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Colorado residents have a right to know

Big money dominates the ballot-measure process in Colorado and California: what would it take to make the financing of statewide ballot measure campaigns more transparent?

  • Angela Migally
Published: November 21, 2009


Originally published in the Denver Post.

In 2002, the citizens of Colorado, as part of a package of strong campaign finance reform laws, passed laws requiring the disclosure of contributors to ballot measure campaigns.

However, the basic transparency of the ballot measure process has become the most recent target of what some have described as a systematic attack on campaign finance rules. Today, a Federal Court of Appeals in Denver will hear oral arguments in Sampson vs. Buescher, to determine whether Colorado’s citizens have a right to know who is behind the big dollar spending in ballot measure elections.

Described as the fourth branch of government, the ballot measure process in many states, including Colorado and California, has the power to make new laws and alter a state’s constitution. With so much at stake, millions of dollars are spent each election cycle to influence voters concerning issues such as immigration, energy policy, and gay marriage. In 2006, supporters and opponents spent $329 million on just 12 of the 204 ballot measures across the country. In 2008, campaigns for and against California’s Proposition 8 alone cost $60 million.

The Supreme Court has traditionally upheld disclosure laws because they (1) deter corruption—an exchange of money for favors is easily detected when the identity of major supporters are made known— and (2) enable the electorate to make an informed decision by providing it with information on whose money is behind each campaign.

However, in an effort to amplify big-money’s already dominating voice in the ballot measure process, conservative groups are peddling to the Court the oft-repeated fallacy that transparency rules are unnecessary in the ballot measure process. This sham argument is premised on the flawed reasoning that since the subject of ballot measure elections are not candidates, ballot measure elections cannot be corrupted and therefore, the public does not need to know who is backing a ballot measure.

Real life electoral experience proves the opposite. For example, the names of ballot measure committees are often misleading and knowledge of a committee’s financiers is the only way to accurately assess the interests represented by such committee.

For example, in Littleton’s 2007 ballot measure election about a zoning policy favorable to Walmart, disclosure reports, filed in compliance with the very laws being challenged in the Sampson case, showed that a ballot measure committee named “Littleton Neighbors Voting No” was not actually a committee of local neighbors but was instead a committee funded through contributions from Walmart totaling $170,000.

The Brennan Center for Justice filed a friend-of-the-court brief in Sampson disproving the myth that the ballot measure process is not susceptible to corruption. The brief demonstrated that candidates and large donors often use ballot measure committees as loopholes to circumvent contribution limits. Disclosure of the identity of these large contributors is the only way to detect whether candidates and their large contributors are indeed using ballot measure committees as rfronts to channel money to candidates.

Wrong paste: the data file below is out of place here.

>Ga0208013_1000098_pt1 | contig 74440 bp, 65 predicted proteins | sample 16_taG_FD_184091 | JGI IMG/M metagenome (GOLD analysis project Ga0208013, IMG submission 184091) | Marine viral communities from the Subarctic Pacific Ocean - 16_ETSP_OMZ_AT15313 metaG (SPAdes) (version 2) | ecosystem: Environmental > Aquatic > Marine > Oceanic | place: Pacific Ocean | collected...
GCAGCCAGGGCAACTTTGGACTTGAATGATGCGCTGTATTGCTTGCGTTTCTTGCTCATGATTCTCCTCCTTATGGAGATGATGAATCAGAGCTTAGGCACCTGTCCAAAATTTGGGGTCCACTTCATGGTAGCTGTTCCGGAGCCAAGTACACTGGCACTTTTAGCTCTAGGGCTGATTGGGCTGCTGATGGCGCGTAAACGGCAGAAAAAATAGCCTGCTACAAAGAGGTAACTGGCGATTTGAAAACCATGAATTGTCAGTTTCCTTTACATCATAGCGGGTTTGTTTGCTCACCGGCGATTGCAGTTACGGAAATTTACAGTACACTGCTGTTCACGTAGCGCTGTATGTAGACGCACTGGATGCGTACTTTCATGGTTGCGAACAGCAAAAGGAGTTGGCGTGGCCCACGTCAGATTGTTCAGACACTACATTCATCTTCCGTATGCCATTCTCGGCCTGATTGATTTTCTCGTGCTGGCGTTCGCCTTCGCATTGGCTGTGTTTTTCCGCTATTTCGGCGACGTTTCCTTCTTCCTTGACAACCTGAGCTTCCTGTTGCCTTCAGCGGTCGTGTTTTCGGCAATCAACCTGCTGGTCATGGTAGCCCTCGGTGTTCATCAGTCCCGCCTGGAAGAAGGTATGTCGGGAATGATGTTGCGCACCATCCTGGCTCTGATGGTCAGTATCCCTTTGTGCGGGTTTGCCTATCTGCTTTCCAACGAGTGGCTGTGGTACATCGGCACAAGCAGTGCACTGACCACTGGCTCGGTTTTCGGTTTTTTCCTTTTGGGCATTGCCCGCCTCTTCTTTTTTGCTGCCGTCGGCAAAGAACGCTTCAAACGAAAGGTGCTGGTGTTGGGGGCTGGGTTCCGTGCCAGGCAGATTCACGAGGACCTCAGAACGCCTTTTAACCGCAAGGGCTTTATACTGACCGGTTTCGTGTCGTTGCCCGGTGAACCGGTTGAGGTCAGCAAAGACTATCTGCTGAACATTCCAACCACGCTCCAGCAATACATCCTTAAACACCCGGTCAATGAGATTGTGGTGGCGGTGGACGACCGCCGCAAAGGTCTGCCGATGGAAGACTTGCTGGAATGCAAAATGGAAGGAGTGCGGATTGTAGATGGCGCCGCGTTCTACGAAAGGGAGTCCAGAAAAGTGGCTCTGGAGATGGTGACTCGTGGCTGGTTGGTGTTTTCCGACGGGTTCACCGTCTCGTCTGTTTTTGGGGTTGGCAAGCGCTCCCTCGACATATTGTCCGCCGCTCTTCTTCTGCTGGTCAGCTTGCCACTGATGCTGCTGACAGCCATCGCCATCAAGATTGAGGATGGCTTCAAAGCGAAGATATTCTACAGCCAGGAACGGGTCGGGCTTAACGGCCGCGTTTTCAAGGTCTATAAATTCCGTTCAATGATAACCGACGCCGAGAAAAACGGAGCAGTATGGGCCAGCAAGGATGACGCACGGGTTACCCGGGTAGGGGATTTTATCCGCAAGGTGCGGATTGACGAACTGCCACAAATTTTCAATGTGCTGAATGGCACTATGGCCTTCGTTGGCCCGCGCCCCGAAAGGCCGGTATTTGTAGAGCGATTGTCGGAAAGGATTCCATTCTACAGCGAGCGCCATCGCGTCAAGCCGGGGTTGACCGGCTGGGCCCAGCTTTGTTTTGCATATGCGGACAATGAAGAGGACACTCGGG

For example, in Colorado’s 2006 gubernatorial primary, one candidate for office, Marc Holtzman, created a ballot measure committee as part of his campaign strategy. Although the contribution limit in his race was $500 and corporate contributions were banned, the ballot measure committee took in several contributions of more than $50,000 including one whopping $150,000 corporate donation. During the primary, the committee used these contributions to finance TV, print and radio ads featuring Mr. Holtzman as a spokesperson.

Similarly, in 2004, California governor Arnold Schwarzenegger’s ballot committee accepted up to $1.5 million from a single donor; without the loophole, his maximum donation would have been $21,200. This year, his committee has already received many six figure contributions, including $500,000 from a health care interest group.

These are not isolated examples. The past thirty years provide two lessons on contribution limits. First, large and potentially corrupting contributions will find their way through any loophole around limits, most often by flowing into the least regulated areas. Second, candidates seem to find a way – any way – to use these contributions for campaigns.

A report recently filed by California’s Fair Political Practices Commission (FPPC) found that since enactment of contribution limits on candidates in 2001, there was an explosion in large contributions to candidate-run ballot measure committees in California. Since 2001, these committees raised almost $150,000,000 with some individual contributions exceeding $2,000,000. According to the FPPC, using access to these big-money dollars, “candidates have treated these committees as open-ended slush funds to be transferred at will for purposes unrelated to any ballot measure.”

If this challenge succeeds, special interests and candidates will continue to be able to use ballot measure committees as slush funds, however, such influence-peddling would occur in secrecy, without the public’s knowledge.